St Paul's CLO XI: 18 July 2019
The assets securing the notes will consist primarily of a portfolio of Senior Obligations, Mezzanine Obligations and High Yield Bonds, and will be managed by Intermediate Capital Managers Limited.
Eligibility criteria (includes): it is a Secured Senior Obligation, a Corporate Rescue Loan, an Unsecured Senior Obligation, a Mezzanine Obligation, a Second Lien Loan or a High Yield Bond, in each case; it is not a Defaulted Obligation, a Credit Risk Obligation or a Deferring Security; it is not a Structured Finance Security or a Synthetic Security; it is not a lease; other than in the case of a Corporate Rescue Loan, it has a Fitch Rating of not lower than “CCC-” and a Moody’s Rating of not lower than “Caa3”; is an obligation of an Obligor or Obligors Domiciled in a Non-Emerging Market Country (as determined by the Investment Manager acting on behalf of the Issuer); it is not a Step-Down Coupon Security or a Step-Up Coupon Security; it is not a Project Finance Loan; it is not a letter of credit.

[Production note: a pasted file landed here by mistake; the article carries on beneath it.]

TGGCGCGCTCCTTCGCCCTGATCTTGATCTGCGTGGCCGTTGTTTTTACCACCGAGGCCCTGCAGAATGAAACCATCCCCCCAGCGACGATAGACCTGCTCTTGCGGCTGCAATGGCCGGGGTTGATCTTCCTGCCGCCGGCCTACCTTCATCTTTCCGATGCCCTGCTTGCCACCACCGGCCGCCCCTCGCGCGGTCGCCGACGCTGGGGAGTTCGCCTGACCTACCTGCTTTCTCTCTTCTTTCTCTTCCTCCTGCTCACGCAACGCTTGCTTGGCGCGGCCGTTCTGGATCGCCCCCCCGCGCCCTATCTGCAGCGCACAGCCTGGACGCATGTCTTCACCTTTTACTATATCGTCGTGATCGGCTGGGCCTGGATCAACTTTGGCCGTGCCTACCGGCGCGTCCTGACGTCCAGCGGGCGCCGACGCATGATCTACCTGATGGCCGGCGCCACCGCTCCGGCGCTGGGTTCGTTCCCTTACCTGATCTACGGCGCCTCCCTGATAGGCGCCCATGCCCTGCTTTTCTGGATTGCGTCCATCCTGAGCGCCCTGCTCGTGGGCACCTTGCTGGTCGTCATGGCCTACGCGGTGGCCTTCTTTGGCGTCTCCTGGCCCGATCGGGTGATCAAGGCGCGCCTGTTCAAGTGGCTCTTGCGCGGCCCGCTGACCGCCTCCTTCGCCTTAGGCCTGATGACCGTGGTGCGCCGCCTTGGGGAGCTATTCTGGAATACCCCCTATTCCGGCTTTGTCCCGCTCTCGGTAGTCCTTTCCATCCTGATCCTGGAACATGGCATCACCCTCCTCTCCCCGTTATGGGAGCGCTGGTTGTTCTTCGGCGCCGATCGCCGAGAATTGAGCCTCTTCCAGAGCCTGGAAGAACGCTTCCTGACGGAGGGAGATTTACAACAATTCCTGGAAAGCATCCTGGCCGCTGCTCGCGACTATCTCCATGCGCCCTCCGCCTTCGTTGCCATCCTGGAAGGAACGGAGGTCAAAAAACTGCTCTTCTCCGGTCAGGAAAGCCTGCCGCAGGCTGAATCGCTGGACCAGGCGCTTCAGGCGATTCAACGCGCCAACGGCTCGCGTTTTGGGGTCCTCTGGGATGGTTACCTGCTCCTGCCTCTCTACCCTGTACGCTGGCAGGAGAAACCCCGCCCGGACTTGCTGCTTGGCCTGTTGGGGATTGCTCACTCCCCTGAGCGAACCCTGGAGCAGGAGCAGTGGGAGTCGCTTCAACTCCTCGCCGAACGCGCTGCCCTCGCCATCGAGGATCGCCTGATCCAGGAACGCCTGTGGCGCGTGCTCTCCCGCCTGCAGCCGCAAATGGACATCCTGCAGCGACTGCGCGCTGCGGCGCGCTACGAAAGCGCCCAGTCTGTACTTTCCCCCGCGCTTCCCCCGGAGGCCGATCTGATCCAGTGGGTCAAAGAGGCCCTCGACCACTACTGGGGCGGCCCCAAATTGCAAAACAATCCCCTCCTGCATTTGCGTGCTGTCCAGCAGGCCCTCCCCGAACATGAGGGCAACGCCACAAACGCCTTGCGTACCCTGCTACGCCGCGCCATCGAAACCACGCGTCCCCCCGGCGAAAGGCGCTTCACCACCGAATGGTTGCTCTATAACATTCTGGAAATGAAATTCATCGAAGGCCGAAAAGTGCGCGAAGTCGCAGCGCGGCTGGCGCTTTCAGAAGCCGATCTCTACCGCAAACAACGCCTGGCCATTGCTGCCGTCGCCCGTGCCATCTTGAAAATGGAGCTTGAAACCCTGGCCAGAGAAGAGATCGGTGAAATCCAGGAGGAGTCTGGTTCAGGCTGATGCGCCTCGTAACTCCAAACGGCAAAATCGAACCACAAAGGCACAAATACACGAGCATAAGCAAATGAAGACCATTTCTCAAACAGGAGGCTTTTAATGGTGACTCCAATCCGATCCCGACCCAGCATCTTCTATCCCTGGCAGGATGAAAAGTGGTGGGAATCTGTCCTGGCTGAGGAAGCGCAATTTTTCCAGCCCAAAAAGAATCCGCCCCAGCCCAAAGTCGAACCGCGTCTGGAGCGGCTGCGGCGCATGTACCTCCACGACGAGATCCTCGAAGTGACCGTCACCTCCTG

The Issuer anticipates that, by the Issue Date, it will have purchased or committed to purchase Collateral Obligations the Aggregate Principal Balance of which is equal to at least €284mln, which is approximately 71% of the Target Par Amount.
The Notes are being offered by the Issuer through Merrill Lynch International in its capacity as Initial Purchaser of the Notes subject to prior sale.
EU Risk Retention: The Retention Holder will acquire and hold the Retention Notes on the terms set out in the Retention Undertaking Letter. It will retain, in its capacity as originator, on an ongoing basis, for so long as any Class of Notes remains outstanding a material net economic interest in the first loss tranche of not less than 5% of the nominal value of the securitised exposures through the purchase and retention of Subordinated Notes.
US Risk Retention: As a result of the LSTA Decision, collateral managers of “open market CLOs” (described in the LSTA Decision as CLOs where assets are acquired from “arms-length negotiations and trading on an open market”) are no longer subject to U.S. risk retention and do not have to comply with the U.S. Risk Retention Rules.